The Economics of Education

27lede-600In this week’s New York Times Magazine—“The School Issue”—there is a short piece debating whether or not a college education is “worth it.” David Leonhardt outlines various schools of thought: On the one hand, people who earn a college degree earn substantially more than those who do not, far more than the cost of the degree itself. On the other hand, though, college-bound high school graduates are likely a more intelligent/driven bunch than those who don’t go to school at all; this group would probably be more successful even without college.

While it seems obvious to me, and to Leonhardt by the end of the piece, that a college degree is worth the hefty price, it’s less clear to me how the price should affect the choice of a particular school.

What helps complicate the matter is how the prices are arranged in general. Unlike most commodities, in which there is a range of prices that goes from “cheapest” to “most expensive,” colleges basically exist within one of two realms: public or private. Now, there is certainly wide variation within each group, but this is nothing compared to the differences between them; depending on your state, a private college can cost ten times as much as a public school. Those discrepancies are extreme, but private schools that cost four or five times as much as public universities are quite common. Considering the cost of some private schools, these differences can amount to a difference of several years’ full salaries.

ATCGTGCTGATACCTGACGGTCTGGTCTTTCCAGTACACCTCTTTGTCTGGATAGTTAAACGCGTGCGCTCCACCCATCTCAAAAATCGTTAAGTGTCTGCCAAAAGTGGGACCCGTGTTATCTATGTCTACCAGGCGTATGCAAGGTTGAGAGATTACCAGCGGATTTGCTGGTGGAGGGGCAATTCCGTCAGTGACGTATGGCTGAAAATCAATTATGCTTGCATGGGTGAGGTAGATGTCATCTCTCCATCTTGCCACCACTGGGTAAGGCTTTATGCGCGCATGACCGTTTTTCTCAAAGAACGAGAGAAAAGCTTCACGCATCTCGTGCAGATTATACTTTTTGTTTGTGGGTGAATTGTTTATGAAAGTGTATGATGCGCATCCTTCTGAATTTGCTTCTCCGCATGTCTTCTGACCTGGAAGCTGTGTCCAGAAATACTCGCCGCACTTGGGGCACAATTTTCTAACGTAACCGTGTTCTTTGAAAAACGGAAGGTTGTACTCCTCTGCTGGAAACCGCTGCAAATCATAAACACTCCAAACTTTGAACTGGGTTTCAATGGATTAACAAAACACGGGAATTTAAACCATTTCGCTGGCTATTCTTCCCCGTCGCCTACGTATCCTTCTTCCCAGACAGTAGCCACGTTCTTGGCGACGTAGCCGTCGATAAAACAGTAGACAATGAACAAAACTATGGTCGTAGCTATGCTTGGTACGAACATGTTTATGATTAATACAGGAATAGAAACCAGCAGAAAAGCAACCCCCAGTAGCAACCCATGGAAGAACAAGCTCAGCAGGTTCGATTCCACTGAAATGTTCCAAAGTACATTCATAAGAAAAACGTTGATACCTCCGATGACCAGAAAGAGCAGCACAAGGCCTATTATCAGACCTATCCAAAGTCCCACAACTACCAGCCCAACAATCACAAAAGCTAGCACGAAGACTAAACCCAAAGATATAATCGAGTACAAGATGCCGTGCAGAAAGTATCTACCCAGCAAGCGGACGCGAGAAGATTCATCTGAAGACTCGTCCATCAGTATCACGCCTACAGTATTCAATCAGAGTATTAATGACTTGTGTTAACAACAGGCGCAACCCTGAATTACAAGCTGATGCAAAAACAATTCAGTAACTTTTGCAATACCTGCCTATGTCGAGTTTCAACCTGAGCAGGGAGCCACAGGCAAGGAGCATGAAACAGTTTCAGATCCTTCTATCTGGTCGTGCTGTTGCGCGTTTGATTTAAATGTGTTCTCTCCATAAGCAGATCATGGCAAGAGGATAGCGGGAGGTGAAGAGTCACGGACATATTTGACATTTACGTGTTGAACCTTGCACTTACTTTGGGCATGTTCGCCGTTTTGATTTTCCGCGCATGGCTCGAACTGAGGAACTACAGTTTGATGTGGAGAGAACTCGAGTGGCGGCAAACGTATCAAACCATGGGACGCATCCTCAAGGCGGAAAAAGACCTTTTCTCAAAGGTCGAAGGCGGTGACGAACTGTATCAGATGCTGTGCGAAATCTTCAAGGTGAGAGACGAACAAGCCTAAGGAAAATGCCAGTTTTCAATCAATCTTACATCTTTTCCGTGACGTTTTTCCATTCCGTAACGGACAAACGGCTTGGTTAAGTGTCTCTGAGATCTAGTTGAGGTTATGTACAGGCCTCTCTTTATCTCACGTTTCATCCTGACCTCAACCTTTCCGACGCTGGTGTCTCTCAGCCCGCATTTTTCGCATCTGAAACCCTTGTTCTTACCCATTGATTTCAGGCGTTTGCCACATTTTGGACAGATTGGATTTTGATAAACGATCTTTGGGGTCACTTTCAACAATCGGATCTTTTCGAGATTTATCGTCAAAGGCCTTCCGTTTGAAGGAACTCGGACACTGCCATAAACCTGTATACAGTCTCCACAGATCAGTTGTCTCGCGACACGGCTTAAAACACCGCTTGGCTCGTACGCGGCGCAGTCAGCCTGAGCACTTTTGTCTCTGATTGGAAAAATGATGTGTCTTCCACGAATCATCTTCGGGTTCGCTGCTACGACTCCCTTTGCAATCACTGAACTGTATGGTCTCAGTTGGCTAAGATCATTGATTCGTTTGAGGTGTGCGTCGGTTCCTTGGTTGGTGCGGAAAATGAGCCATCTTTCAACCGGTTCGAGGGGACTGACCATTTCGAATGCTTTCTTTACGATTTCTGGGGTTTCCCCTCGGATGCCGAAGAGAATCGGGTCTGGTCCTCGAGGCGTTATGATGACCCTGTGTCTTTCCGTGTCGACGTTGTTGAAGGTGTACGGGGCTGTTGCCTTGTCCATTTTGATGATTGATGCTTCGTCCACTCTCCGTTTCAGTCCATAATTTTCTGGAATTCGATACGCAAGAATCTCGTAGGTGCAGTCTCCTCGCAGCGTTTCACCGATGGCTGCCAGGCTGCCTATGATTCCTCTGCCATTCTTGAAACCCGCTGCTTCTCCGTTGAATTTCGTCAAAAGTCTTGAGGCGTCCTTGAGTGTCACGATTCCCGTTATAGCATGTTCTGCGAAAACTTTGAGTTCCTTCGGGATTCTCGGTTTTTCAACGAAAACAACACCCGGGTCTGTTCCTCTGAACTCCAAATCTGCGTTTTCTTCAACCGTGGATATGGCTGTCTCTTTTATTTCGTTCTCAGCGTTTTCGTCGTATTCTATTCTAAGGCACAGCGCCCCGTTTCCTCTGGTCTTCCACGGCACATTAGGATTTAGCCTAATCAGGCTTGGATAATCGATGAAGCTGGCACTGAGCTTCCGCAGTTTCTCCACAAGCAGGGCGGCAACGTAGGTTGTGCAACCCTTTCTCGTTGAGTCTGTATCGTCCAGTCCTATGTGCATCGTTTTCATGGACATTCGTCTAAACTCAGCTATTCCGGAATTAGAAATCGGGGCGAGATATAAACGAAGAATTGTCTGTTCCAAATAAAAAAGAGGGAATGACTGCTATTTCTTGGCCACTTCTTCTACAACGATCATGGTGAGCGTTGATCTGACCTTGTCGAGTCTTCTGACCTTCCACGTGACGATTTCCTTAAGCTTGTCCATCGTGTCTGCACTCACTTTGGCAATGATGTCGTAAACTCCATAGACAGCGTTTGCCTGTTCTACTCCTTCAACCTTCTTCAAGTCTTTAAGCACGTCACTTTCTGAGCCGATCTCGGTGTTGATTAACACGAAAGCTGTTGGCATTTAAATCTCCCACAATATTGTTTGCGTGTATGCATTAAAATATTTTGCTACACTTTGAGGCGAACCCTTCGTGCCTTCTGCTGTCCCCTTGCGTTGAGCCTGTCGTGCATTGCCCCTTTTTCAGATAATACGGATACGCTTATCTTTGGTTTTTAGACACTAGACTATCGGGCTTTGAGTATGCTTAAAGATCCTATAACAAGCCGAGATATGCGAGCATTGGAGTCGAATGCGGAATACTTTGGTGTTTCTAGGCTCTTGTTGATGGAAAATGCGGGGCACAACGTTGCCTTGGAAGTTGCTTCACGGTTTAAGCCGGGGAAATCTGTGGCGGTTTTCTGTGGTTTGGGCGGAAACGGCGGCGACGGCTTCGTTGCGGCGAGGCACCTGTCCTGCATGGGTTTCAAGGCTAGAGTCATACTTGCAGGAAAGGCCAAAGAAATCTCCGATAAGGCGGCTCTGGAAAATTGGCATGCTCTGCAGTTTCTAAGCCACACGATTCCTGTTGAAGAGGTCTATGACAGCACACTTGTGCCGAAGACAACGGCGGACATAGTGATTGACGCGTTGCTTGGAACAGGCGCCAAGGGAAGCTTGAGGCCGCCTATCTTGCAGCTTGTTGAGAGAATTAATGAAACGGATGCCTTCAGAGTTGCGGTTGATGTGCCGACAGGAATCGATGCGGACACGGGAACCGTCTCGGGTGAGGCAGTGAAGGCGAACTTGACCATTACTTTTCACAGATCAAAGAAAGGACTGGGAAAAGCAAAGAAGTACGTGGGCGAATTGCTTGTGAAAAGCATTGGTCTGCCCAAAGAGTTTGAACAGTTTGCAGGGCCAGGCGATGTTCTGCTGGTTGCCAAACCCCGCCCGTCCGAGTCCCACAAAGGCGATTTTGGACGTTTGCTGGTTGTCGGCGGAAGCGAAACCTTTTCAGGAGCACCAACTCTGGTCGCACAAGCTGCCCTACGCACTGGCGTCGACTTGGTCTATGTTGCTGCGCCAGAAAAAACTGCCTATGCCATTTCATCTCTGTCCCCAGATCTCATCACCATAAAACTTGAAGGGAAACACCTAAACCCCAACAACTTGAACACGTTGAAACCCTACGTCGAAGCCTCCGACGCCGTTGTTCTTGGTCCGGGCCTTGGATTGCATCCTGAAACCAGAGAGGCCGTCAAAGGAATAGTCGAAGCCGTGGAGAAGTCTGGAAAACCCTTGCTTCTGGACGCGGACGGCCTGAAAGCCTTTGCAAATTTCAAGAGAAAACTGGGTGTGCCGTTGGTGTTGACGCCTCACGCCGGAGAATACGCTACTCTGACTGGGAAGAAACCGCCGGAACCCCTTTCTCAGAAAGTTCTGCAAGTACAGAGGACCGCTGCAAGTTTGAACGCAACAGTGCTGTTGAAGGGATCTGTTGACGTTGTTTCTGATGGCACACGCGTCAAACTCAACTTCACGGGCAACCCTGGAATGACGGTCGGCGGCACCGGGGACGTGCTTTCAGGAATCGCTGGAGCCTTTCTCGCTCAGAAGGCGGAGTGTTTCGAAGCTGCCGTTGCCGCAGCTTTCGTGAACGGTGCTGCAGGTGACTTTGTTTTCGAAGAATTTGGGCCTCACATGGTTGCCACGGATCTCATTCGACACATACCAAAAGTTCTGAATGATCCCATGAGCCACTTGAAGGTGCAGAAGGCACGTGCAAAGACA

There are definitely many substantive differences between cheaper state schools and more expensive private schools. The former often have many disadvantages: bigger class sizes, fewer resources, smaller rooms, etc. But looking at it from a purely economic perspective, it seems hard to argue that going to private school will be ten times better (or even four or five) than going to a public university. Certainly there are scenarios where this is the case—Harvard is probably ten times better than your state school, particularly if you just go by future earning abilities—but the vast majority of private schools are not in the U.S. News and World Report Top 10, yet many carry similar price-tags.